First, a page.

It is important for educators to recognise that the various calls to decentre the subject—or self—should not be interpreted as necessarily requiring the removal of the subject altogether. Through the individualism of the Enlightenment the self was centred. This highly individualistic notion of the sovereign self has now been decentred especially through post‐structuralist literature. It is contended here however, that this tendency to decentre the subject has been taken to an extreme at times, especially by some designers of school frameworks (...) and curricula, who have eliminated the subject altogether. Such elimination is argued to contribute to the numbers of youth who are dropping out of school. By adopting an existential perspective and by drawing mainly upon Kierkegaard's subjective truth and Dewey's notion of centeredness, the case is made that for education the subject should not only be included but should actually be centred—at least momentarily. (shrink)
An overview of Hugh’s thought, focusing on philosophical issues. Specifically it gives a summary of his overall vision; the sources he worked from; his understanding of: the division of the science, biblical interpretation, God, creation, providence and evil, human nature and ethics, salvation; and his spiritual teachings.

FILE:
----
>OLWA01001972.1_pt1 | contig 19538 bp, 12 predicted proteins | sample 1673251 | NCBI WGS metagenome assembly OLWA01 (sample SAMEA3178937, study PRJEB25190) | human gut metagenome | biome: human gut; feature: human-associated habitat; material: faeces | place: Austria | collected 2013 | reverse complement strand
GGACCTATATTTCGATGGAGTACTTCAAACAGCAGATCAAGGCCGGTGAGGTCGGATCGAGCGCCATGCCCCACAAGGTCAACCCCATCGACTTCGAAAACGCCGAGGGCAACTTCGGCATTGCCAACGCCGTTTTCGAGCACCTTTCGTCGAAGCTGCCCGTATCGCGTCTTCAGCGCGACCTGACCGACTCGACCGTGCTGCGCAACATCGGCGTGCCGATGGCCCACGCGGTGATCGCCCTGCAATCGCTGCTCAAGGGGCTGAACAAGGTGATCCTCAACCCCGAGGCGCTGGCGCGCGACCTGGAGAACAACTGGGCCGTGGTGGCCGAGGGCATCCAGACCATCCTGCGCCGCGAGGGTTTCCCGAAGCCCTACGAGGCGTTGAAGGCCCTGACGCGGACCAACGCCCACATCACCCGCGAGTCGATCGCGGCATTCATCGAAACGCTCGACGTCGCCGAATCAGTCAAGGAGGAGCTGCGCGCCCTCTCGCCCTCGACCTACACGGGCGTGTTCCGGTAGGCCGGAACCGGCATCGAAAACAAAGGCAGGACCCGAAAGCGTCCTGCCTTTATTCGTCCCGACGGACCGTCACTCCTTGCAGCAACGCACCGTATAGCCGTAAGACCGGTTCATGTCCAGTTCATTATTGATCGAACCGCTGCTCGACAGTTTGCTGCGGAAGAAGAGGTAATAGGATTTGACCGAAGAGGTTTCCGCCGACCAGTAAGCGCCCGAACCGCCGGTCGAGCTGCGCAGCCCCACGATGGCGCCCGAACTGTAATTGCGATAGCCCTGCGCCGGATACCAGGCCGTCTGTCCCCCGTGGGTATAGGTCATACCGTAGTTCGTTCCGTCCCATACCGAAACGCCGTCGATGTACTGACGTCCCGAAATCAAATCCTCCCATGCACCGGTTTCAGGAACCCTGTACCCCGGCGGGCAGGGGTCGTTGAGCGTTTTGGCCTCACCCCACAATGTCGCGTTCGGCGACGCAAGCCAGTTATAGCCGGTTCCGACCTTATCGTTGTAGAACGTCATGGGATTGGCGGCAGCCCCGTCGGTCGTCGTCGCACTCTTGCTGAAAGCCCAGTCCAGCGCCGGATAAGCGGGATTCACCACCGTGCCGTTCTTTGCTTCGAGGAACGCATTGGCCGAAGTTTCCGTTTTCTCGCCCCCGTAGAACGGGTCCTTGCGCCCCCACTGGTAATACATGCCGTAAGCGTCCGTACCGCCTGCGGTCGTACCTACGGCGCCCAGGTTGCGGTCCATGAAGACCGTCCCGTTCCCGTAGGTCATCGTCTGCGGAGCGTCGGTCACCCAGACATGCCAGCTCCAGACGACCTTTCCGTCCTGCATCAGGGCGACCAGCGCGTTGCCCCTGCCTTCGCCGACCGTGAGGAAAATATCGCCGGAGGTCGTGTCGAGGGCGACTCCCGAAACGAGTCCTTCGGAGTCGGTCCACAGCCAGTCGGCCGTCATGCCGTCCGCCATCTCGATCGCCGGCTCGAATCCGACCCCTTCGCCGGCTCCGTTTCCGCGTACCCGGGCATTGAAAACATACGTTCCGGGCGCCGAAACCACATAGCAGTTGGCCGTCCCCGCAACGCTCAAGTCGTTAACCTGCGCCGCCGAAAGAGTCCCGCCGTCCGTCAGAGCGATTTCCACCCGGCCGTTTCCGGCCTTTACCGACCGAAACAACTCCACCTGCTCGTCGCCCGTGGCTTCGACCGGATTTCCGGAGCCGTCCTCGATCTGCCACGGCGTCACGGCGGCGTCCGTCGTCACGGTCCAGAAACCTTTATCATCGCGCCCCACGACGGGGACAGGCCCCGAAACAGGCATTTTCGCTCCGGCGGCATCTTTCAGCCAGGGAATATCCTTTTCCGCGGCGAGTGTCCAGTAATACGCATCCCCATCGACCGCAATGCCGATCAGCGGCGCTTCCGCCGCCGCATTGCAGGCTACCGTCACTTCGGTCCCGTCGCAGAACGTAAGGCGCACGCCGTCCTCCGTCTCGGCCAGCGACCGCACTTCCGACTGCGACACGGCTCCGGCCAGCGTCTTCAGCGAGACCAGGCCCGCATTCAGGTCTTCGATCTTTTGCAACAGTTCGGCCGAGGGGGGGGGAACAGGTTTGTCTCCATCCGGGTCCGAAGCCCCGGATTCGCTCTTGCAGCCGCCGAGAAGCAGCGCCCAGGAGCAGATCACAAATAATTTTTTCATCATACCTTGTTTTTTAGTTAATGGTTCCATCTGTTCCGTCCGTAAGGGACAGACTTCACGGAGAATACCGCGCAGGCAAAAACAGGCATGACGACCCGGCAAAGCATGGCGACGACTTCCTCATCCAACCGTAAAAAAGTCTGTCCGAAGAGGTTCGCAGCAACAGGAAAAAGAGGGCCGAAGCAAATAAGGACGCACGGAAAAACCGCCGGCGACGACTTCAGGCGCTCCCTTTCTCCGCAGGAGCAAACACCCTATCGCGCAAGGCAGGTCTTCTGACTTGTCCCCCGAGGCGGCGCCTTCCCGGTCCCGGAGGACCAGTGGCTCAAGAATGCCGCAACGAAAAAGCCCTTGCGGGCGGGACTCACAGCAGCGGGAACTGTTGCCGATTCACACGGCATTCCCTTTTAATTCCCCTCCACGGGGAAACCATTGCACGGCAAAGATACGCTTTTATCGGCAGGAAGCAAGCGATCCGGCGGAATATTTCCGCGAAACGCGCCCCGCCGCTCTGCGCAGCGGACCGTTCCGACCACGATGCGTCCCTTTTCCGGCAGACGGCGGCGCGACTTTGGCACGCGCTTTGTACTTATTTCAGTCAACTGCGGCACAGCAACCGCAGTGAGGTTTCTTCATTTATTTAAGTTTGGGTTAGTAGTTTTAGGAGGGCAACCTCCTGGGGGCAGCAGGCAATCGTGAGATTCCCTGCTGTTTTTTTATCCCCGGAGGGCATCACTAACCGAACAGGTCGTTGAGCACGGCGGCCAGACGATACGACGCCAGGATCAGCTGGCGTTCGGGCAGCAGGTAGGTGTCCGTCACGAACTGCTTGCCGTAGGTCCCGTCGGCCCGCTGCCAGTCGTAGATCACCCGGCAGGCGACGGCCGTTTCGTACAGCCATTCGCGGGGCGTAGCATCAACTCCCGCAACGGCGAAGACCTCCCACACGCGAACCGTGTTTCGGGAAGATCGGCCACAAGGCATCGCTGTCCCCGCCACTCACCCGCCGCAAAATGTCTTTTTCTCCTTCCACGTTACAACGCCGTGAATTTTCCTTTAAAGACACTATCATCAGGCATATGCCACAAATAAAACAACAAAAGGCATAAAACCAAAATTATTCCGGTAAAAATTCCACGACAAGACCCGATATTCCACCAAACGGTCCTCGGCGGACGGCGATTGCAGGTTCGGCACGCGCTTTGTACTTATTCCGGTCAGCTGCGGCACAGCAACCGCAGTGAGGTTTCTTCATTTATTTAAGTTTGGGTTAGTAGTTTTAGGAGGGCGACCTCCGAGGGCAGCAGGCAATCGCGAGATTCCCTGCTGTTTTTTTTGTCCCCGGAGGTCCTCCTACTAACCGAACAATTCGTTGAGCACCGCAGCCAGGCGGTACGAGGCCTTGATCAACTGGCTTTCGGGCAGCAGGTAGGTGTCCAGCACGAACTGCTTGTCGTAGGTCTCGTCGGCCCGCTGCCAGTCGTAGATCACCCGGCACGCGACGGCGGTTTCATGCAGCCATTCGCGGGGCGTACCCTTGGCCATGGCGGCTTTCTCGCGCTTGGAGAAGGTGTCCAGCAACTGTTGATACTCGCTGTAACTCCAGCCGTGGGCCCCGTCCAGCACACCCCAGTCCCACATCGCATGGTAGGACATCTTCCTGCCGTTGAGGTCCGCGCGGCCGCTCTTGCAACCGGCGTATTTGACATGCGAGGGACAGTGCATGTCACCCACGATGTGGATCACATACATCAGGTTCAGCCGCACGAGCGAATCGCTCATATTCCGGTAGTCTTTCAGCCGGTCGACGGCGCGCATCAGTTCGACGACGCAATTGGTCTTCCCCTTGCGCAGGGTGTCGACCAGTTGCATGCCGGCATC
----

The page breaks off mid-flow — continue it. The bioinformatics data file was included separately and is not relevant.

This is a discussion of self-knowledge in Hugh of St. Victor. It will yield the following three systematic results. First, it will be shown that there is a clear sense in which human self-knowledge is knowledge of one’s own rationality, and therefore knowledge of the proper object of one’s rational capacities (dunameis meta logou). Second, a distinction will be drawn between perfect and imperfect self-knowledge. Third, it will turn out that under conditions of perfect self-knowledge, all our rational capacities (...) would work like our capacity for perceptual knowledge. (shrink)